Represent Yourself in Court
In criminal cases, if you cannot afford a lawyer, the court may appoint one for you. In some civil cases, you may not have the right to an
appointed lawyer, so you may need to represent yourself. Some individuals choose to represent themselves because they feel like they can handle
the case on their own. However, just because you can represent yourself, doesn't always mean you should. The following are some resources to
help you determine if you should hire a lawyer and assist you in self-representation.
You may need a lawyer if:
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- You have a case that is, or may become complicated
- You want legal advice
- You want to discuss strategies for your case like where to file, what to file, and other decisions
- You want a confidential lawyer-client relationship
- You are worried that the other side might not be fair and want a lawyer's expertise
- You are going to have a jury trial, as there are complicated decisions to make regarding choosing the jury and how to present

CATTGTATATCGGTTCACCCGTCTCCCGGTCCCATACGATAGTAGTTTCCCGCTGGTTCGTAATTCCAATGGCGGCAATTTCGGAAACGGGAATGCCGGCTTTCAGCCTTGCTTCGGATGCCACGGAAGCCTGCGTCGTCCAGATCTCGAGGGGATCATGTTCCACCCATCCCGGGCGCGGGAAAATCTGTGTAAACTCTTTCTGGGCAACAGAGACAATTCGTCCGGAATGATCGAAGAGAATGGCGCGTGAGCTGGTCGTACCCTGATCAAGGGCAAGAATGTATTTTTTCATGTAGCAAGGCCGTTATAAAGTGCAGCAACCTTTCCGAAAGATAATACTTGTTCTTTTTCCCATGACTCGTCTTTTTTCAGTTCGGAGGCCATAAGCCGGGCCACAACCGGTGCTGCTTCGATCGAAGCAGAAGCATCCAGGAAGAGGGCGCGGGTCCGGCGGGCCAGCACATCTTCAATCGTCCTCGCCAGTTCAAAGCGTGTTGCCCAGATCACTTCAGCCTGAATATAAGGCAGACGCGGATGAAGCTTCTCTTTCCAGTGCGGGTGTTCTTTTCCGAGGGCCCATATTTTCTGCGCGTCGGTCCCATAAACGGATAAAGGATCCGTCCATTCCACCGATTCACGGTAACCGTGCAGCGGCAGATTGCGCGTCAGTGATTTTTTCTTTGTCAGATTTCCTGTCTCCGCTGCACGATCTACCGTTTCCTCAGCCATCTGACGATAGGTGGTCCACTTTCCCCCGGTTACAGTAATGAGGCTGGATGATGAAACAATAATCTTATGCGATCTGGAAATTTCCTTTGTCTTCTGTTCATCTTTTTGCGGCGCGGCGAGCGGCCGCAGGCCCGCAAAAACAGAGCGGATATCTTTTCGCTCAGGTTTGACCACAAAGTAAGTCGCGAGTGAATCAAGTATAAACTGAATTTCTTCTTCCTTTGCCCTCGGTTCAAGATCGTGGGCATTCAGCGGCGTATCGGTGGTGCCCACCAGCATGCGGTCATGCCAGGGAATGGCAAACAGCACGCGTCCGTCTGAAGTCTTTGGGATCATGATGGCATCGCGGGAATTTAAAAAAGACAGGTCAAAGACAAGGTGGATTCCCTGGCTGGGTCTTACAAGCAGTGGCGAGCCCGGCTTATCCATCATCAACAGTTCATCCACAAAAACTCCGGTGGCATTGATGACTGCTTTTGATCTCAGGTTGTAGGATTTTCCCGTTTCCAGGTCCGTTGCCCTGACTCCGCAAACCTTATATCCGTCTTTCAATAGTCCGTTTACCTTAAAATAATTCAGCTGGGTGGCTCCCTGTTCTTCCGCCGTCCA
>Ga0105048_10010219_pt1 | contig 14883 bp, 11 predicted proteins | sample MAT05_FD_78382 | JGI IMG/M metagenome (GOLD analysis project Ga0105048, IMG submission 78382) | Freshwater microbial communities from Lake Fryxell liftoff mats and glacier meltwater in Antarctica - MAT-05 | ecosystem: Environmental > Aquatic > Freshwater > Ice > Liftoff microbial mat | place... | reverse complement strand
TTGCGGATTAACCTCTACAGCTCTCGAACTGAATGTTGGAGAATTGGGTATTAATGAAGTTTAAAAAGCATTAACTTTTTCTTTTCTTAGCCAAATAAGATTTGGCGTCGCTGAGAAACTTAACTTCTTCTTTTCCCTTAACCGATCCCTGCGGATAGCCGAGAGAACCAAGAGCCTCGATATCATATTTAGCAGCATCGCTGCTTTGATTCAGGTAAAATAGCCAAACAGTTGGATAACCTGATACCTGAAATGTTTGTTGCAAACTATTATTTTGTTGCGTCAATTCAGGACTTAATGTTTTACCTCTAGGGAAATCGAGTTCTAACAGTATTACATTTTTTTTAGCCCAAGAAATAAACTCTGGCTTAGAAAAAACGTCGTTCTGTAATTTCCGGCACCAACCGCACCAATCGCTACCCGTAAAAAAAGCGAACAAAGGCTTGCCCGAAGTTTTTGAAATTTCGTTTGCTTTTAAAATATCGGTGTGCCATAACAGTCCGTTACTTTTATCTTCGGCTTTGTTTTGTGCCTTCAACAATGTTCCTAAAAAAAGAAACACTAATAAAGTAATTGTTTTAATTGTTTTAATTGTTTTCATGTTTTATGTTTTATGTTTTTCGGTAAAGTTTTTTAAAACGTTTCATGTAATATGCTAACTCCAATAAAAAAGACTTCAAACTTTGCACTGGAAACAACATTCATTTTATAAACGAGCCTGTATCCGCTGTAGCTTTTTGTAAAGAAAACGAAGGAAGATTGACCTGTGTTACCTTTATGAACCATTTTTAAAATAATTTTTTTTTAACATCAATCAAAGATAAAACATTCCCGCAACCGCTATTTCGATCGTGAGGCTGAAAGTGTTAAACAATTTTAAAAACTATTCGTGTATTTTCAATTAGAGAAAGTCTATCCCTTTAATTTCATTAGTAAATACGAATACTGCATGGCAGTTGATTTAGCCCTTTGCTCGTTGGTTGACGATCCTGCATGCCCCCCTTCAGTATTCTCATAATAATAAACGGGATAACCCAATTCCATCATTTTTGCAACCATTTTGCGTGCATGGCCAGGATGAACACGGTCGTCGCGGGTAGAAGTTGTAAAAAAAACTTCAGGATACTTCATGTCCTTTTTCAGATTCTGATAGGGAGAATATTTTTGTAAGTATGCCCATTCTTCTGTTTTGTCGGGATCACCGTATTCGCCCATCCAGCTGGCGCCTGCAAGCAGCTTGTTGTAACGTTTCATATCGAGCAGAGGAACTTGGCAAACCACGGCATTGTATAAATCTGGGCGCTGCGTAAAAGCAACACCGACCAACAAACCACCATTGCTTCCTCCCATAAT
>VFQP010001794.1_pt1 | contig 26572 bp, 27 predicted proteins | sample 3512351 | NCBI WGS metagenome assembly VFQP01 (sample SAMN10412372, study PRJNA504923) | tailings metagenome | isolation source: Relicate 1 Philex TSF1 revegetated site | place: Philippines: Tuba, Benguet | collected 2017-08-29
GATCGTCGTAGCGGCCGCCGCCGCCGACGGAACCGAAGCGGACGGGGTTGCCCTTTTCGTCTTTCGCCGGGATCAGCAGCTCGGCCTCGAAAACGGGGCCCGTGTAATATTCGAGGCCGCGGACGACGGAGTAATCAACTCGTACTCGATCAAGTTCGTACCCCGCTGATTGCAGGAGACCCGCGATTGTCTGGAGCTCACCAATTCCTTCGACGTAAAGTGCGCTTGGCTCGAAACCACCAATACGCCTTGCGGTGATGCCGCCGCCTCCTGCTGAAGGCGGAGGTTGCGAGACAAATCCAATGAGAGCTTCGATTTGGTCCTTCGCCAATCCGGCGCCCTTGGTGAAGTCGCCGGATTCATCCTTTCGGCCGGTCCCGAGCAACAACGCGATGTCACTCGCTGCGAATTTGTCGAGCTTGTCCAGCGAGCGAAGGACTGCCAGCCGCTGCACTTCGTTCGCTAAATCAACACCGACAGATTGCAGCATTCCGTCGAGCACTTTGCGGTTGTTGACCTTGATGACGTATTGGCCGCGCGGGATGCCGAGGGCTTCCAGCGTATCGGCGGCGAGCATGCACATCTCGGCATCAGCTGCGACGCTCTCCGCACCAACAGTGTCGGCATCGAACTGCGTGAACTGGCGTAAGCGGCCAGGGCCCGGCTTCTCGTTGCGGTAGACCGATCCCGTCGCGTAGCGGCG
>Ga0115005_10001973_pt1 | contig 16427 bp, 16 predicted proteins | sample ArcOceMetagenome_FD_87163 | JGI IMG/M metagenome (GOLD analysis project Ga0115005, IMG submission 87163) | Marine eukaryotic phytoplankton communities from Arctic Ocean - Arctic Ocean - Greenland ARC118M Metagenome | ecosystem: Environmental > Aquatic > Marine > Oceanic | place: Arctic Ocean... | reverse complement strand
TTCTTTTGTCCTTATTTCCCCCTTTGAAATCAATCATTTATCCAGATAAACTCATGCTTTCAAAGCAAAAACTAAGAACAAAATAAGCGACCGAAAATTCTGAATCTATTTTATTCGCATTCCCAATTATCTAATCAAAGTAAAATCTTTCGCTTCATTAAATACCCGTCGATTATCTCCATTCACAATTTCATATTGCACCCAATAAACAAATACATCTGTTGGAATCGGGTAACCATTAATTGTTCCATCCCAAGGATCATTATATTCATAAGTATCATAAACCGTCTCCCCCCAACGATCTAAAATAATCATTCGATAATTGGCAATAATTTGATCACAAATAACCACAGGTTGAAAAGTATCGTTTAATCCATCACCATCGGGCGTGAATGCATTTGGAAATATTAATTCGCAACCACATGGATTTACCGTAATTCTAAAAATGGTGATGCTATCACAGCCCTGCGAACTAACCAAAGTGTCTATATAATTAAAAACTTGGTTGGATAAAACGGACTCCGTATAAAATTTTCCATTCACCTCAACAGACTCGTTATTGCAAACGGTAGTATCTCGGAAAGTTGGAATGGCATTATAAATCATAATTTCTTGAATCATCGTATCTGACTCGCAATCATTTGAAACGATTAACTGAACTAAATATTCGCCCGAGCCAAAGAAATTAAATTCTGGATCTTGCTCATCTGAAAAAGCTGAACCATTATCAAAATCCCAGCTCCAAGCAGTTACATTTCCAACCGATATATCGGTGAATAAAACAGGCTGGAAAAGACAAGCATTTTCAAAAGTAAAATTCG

to the jury effectively
- You are too emotionally close to the case and have a hard time seeing things objectively
You may not need a lawyer if:
- Your case is straightforward and there is no opposing side, like in a petition to change your name, or if you are in agreement with
the other side, like a guardianship that everyone has agreed upon
- You understand your options and can make informed choices about your case
- You are willing to learn and understand the laws, rules and procedures that apply to your case
- You can spend the time to prepare for your case
- You can follow written instructions and work on your own
Guidelines for Communicating with the Court:
- Neither the Clerk’s office nor the Judge can provide you with legal advice
- Rules prohibit the Judge from talking to you about your case outside of the court proceedings.
This is sometimes called “ex parte communication.” You cannot simply “talk to the Judge” (on the phone, in person or via email) and have a private conservation with them.
You must file a Motion, schedule a hearing and provide the other party with notice and opportunity to be heard before the Judge as well.